Research Repository

Sliding down the pole: Lived experiences of sexuality and ageing in the lap dancing industry.

Hales, Sophie (2016) Sliding down the pole: Lived experiences of sexuality and ageing in the lap dancing industry. PhD thesis, University of Essex.

Thesis December 2016 SH.pdf

Download (1MB) | Preview


This PhD thesis focuses on women’s lived, embodied experiences of working in the lap dancing industry. It has been established within the literature on this industry that dancers portray heightened depictions of femininity (Mavin & Grandy, 2013) and engage in work on their bodies and aesthetic labour (Colosi, 2008; Colosi, 2010; Mavin & Grandy, 2013; Sanders et al, 2013) as part of their role, however little attention has been paid to how and why specific modes of sexuality become valued in this working role and how the portrayal of sexuality in the lap dancing industry is experienced and negotiated as dancers age. This study aims to build on previous research by considering the context and space in which dancers perform, embody and negotiate the role of a lap dancer in order to enrich our understanding of their lived experiences. The research takes the form of a retrospective auto-ethnography and incorporates three phases of data collection: website analysis, participant observation and semi-structured interviews. These phases of data collection have been selected to focus, respectively, on understanding how the lap dancing industry is encoded, embedded and embodied. Ultimately, this aims to provide an in-depth understanding of the industry and how it is encoded and landscaped through its online presence, how it is embedded in its situated context and finally, how this is reflected in, understood, and embodied by, women working in the lap dancing industry. The findings suggest that the landscape of the lap dancing industry and material setting in which the work is performed both encourages an ambiguous exchange relationship between dancers and customers and compels dancers to perform and embody heteronormatively prescriptive images of youthful sexuality.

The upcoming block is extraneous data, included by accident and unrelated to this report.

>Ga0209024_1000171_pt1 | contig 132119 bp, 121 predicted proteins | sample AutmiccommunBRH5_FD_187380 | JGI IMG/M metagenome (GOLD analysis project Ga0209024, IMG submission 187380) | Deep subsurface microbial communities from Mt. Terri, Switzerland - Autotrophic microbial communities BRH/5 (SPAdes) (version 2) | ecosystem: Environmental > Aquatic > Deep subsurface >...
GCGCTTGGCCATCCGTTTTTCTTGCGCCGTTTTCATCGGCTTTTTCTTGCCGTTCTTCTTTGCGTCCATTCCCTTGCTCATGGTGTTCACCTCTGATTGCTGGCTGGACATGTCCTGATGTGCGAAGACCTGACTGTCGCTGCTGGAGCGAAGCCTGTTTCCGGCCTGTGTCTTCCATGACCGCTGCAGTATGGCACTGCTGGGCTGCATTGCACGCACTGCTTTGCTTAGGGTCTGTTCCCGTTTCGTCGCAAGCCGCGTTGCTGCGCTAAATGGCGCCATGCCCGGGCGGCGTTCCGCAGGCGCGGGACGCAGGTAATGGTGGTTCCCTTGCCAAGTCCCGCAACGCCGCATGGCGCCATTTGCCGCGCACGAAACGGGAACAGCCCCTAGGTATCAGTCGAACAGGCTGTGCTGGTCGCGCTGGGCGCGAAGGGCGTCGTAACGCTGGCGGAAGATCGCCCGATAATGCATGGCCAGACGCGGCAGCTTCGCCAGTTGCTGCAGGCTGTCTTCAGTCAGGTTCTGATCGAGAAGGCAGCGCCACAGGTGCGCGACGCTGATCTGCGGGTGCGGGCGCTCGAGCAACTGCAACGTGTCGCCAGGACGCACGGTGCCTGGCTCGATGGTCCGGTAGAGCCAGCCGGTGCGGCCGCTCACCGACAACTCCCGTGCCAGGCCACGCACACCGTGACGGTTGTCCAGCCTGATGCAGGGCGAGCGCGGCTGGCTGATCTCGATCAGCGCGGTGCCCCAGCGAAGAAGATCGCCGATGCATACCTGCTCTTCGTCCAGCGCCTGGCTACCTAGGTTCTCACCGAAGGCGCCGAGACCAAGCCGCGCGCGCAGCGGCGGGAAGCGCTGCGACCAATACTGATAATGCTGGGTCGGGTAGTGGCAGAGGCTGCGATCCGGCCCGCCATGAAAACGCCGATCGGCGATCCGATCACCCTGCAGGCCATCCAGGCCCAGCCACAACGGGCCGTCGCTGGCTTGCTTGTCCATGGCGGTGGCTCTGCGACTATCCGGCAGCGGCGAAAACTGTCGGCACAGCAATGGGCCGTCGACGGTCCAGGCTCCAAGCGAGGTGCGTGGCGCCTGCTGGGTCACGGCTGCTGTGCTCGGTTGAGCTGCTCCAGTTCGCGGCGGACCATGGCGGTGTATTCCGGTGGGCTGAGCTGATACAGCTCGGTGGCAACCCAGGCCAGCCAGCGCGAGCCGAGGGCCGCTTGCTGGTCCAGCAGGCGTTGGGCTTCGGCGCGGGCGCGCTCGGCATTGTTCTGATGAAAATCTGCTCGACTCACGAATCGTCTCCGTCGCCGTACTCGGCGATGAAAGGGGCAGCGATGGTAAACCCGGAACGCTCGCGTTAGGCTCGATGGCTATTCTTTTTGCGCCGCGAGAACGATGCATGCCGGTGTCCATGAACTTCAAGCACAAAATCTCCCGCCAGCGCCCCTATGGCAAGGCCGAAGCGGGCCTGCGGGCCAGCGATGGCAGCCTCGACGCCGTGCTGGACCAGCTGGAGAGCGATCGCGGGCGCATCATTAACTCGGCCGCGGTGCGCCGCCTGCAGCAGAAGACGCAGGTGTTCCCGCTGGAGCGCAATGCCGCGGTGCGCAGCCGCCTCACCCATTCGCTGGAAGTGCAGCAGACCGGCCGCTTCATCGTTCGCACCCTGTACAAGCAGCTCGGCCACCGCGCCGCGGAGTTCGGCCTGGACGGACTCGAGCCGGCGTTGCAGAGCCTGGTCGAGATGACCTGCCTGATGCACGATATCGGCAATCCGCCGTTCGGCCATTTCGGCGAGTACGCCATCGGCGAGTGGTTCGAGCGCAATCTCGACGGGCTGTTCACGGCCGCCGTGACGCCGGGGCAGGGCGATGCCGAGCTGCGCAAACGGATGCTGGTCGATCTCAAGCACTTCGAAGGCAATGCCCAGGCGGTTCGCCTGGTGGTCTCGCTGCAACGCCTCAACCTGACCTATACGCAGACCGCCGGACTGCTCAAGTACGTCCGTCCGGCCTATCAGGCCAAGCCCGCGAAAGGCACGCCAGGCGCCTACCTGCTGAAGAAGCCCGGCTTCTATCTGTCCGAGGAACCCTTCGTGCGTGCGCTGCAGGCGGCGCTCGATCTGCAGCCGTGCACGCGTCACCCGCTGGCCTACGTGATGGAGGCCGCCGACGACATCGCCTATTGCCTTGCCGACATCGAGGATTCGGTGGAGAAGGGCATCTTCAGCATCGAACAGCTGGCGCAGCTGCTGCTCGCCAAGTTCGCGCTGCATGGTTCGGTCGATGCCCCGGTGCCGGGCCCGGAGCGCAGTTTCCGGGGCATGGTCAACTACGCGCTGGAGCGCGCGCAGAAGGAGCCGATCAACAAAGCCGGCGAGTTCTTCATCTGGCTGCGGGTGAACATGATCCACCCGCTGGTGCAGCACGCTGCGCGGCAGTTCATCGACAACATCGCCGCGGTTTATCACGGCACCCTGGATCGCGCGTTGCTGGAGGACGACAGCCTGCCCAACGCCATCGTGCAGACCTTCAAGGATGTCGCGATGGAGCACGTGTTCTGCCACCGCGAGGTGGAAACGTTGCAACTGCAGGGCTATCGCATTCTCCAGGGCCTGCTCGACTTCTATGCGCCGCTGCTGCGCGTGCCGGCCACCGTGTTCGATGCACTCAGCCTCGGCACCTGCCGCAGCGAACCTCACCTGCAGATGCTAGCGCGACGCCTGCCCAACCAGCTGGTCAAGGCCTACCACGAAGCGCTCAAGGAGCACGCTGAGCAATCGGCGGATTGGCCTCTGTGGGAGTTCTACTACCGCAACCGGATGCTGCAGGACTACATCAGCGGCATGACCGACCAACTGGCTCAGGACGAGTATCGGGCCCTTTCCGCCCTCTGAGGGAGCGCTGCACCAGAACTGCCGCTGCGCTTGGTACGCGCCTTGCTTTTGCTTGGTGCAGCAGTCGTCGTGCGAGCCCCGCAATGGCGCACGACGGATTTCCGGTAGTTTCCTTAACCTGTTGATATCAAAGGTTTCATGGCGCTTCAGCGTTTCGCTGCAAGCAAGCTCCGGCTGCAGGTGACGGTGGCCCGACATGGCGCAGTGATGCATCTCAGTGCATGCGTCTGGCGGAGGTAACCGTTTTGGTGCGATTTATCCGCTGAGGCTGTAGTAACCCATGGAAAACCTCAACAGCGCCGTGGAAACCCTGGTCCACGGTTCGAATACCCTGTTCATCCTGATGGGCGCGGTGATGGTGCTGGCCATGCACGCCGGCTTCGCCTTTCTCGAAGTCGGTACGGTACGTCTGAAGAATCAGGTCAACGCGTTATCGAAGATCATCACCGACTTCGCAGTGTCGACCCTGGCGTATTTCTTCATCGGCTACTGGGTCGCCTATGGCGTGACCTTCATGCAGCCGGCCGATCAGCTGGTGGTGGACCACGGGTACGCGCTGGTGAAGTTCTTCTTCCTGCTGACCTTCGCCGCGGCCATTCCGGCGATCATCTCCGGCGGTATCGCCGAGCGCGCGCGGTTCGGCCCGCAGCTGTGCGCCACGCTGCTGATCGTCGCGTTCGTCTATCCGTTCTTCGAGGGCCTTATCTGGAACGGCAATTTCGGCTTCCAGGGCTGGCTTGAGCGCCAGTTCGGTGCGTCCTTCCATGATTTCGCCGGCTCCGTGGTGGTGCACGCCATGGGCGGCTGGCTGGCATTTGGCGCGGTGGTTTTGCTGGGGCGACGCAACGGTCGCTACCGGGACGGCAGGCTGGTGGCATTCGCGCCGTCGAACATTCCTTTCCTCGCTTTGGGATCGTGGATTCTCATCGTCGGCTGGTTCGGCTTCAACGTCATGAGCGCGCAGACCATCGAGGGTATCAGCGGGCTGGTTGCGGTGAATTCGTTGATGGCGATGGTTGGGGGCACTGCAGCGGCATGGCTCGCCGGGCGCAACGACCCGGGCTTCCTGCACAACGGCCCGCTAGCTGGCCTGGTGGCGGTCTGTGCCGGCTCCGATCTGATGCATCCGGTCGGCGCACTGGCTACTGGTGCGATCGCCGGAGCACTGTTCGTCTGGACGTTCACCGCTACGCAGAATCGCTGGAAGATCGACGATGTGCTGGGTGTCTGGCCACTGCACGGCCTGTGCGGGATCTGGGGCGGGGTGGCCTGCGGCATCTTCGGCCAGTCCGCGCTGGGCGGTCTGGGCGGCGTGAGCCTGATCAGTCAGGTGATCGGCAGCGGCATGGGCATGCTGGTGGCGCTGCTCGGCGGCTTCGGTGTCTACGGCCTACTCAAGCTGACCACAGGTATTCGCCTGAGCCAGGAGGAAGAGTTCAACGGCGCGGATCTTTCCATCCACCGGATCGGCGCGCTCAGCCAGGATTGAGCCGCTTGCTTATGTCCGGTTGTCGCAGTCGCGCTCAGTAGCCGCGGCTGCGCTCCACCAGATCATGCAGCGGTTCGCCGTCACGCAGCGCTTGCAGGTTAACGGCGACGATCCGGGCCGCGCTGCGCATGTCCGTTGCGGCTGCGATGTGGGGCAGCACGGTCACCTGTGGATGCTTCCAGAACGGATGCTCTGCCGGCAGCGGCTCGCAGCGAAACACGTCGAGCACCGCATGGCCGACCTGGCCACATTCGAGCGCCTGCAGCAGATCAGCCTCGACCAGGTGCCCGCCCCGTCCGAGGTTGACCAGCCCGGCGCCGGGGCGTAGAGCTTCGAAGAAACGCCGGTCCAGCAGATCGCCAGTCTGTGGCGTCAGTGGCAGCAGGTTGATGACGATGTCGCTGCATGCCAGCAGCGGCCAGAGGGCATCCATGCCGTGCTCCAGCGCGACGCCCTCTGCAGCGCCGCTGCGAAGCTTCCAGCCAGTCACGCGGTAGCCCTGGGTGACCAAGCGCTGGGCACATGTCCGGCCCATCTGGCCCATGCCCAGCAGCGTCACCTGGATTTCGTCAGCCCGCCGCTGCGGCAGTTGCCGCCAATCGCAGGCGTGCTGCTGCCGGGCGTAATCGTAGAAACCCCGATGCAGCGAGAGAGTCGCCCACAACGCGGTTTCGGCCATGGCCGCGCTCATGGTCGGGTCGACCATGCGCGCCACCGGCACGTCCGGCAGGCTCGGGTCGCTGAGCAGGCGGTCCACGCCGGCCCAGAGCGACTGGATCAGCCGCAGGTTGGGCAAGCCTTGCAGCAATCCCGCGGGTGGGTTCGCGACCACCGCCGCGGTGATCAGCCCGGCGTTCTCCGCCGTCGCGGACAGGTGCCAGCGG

Item Type: Thesis (PhD)
Subjects: H Social Sciences > H Social Sciences (General)
Divisions: Faculty of Social Sciences > Essex Business School
Depositing User: Sophie Hales
Date Deposited: 27 Jan 2017 16:19
Last Modified: 27 Jan 2017 16:19

Actions (login required)

View Item View Item